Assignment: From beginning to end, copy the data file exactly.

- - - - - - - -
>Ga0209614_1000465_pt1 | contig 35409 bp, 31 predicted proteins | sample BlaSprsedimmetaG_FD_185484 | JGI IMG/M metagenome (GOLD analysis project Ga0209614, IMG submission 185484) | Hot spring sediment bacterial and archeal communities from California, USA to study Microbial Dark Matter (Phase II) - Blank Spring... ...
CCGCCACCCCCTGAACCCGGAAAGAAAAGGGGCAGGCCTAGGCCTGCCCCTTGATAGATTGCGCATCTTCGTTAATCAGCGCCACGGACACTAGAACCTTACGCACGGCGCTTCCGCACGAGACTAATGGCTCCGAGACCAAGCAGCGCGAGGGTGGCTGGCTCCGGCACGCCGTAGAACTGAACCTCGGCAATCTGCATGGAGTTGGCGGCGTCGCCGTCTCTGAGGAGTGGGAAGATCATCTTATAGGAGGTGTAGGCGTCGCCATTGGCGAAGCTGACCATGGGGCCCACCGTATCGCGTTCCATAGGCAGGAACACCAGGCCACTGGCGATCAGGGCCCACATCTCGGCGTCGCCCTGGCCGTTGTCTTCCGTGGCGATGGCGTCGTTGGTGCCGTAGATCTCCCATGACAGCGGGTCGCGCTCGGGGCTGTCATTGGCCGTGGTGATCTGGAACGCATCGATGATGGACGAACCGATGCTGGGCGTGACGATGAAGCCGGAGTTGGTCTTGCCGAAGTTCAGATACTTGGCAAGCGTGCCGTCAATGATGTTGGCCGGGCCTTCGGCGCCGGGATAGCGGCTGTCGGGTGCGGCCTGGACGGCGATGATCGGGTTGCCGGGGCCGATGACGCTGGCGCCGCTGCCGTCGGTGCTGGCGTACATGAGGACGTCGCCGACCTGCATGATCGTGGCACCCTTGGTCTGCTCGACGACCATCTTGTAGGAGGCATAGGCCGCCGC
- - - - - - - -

>Ga0209614_1000465_pt1 | contig 35409 bp, 31 predicted proteins | sample BlaSprsedimmetaG_FD_185484 | JGI IMG/M metagenome (GOLD analysis project Ga0209614, IMG submission 185484) | Hot spring sediment bacterial and archeal communities from California, USA to study Microbial Dark Matter (Phase II) - Blank Spring... ...
CCGCCACCCCCTGAACCCGGAAAGAAAAGGGGCAGGCCTAGGCCTGCCCCTTGATAGATTGCGCATCTTCGTTAATCAGCGCCACGGACACTAGAACCTTACGCACGGCGCTTCCGCACGAGACTAATGGCTCCGAGACCAAGCAGCGCGAGGGTGGCTGGCTCCGGCACGCCGTAGAACTGAACCTCGGCAATCTGCATGGAGTTGGCGGCGTCGCCGTCTCTGAGGAGTGGGAAGATCATCTTATAGGAGGTGTAGGCGTCGCCATTGGCGAAGCTGACCATGGGGCCCACCGTATCGCGTTCCATAGGCAGGAACACCAGGCCACTGGCGATCAGGGCCCACATCTCGGCGTCGCCCTGGCCGTTGTCTTCCGTGGCGATGGCGTCGTTGGTGCCGTAGATCTCCCATGACAGCGGGTCGCGCTCGGGGCTGTCATTGGCCGTGGTGATCTGGAACGCATCGATGATGGACGAACCGATGCTGGGCGTGACGATGAAGCCGGAGTTGGTCTTGCCGAAGTTCAGATACTTGGCAAGCGTGCCGTCAATGATGTTGGCCGGGCCTTCGGCGCCGGGATAGCGGCTGTCGGGTGCGGCCTGGACGGCGATGATCGGGTTGCCGGGGCCGATGACGCTGGCGCCGCTGCCGTCGGTGCTGGCGTACATGAGGACGTCGCCGACCTGCATGATCGTGGCACCCTTGGTCTGCTCGACGACCATCTTGTAGGAGGCATAGGCCGCCGC